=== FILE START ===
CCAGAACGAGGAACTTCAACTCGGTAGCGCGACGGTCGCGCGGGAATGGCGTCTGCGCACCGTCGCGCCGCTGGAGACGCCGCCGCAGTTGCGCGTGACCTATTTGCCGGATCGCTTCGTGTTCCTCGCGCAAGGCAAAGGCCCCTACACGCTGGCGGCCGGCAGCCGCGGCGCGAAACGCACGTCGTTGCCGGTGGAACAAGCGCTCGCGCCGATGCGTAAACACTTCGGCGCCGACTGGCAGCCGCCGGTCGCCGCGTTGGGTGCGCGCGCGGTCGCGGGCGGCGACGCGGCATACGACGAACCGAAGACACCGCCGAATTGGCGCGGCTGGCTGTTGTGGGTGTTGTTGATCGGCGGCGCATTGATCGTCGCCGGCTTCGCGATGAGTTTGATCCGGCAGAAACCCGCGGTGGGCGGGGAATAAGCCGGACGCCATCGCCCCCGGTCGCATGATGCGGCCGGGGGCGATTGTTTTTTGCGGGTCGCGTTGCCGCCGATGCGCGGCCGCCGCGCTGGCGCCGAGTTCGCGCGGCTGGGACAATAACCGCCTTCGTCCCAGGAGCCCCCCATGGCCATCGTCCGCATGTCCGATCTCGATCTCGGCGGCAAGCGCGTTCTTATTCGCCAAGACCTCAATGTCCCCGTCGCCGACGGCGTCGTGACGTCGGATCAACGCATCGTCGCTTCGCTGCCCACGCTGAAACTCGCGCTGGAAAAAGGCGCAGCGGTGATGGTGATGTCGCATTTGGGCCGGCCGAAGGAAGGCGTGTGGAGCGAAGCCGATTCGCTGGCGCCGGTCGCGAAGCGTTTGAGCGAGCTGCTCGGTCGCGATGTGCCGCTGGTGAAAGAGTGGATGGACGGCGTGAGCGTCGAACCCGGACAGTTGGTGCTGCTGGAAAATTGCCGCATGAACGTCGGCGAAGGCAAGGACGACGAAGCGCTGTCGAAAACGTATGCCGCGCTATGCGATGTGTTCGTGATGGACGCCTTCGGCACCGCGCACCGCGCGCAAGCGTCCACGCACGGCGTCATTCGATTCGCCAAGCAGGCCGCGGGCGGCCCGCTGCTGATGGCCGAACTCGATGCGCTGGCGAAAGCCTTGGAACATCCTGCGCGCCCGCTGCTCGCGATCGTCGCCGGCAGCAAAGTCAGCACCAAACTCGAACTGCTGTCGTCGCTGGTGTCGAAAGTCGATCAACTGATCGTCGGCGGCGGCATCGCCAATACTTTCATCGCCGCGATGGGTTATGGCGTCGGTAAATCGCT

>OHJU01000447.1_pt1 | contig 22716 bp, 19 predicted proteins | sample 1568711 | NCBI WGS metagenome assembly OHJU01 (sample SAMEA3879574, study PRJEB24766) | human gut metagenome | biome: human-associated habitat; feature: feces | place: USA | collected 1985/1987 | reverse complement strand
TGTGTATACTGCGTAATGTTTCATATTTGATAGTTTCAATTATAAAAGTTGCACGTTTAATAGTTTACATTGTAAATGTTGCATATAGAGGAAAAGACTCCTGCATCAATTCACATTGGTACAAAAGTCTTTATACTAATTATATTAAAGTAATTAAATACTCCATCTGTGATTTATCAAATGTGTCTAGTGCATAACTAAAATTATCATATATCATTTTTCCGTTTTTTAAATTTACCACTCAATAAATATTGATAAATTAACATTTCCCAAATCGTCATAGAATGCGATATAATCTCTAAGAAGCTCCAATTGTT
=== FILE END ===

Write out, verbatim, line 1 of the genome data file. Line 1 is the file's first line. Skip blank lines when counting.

CCAGAACGAGGAACTTCAACTCGGTAGCGCGACGGTCGCGCGGGAATGGCGTCTGCGCACCGTCGCGCCGCTGGAGACGCCGCCGCAGTTGCGCGTGACCTATTTGCCGGATCGCTTCGTGTTCCTCGCGCAAGGCAAAGGCCCCTACACGCTGGCGGCCGGCAGCCGCGGCGCGAAACGCACGTCGTTGCCGGTGGAACAAGCGCTCGCGCCGATGCGTAAACACTTCGGCGCCGACTGGCAGCCGCCGGTCGCCGCGTTGGGTGCGCGCGCGGTCGCGGGCGGCGACGCGGCATACGACGAACCGAAGACACCGCCGAATTGGCGCGGCTGGCTGTTGTGGGTGTTGTTGATCGGCGGCGCATTGATCGTCGCCGGCTTCGCGATGAGTTTGATCCGGCAGAAACCCGCGGTGGGCGGGGAATAAGCCGGACGCCATCGCCCCCGGTCGCATGATGCGGCCGGGGGCGATTGTTTTTTGCGGGTCGCGTTGCCGCCGATGCGCGGCCGCCGCGCTGGCGCCGAGTTCGCGCGGCTGGGACAATAACCGCCTTCGTCCCAGGAGCCCCCCATGGCCATCGTCCGCATGTCCGATCTCGATCTCGGCGGCAAGCGCGTTCTTATTCGCCAAGACCTCAATGTCCCCGTCGCCGACGGCGTCGTGACGTCGGATCAACGCATCGTCGCTTCGCTGCCCACGCTGAAACTCGCGCTGGAAAAAGGCGCAGCGGTGATGGTGATGTCGCATTTGGGCCGGCCGAAGGAAGGCGTGTGGAGCGAAGCCGATTCGCTGGCGCCGGTCGCGAAGCGTTTGAGCGAGCTGCTCGGTCGCGATGTGCCGCTGGTGAAAGAGTGGATGGACGGCGTGAGCGTCGAACCCGGACAGTTGGTGCTGCTGGAAAATTGCCGCATGAACGTCGGCGAAGGCAAGGACGACGAAGCGCTGTCGAAAACGTATGCCGCGCTATGCGATGTGTTCGTGATGGACGCCTTCGGCACCGCGCACCGCGCGCAAGCGTCCACGCACGGCGTCATTCGATTCGCCAAGCAGGCCGCGGGCGGCCCGCTGCTGATGGCCGAACTCGATGCGCTGGCGAAAGCCTTGGAACATCCTGCGCGCCCGCTGCTCGCGATCGTCGCCGGCAGCAAAGTCAGCACCAAACTCGAACTGCTGTCGTCGCTGGTGTCGAAAGTCGATCAACTGATCGTCGGCGGCGGCATCGCCAATACTTTCATCGCCGCGATGGGTTATGGCGTCGGTAAATCGCT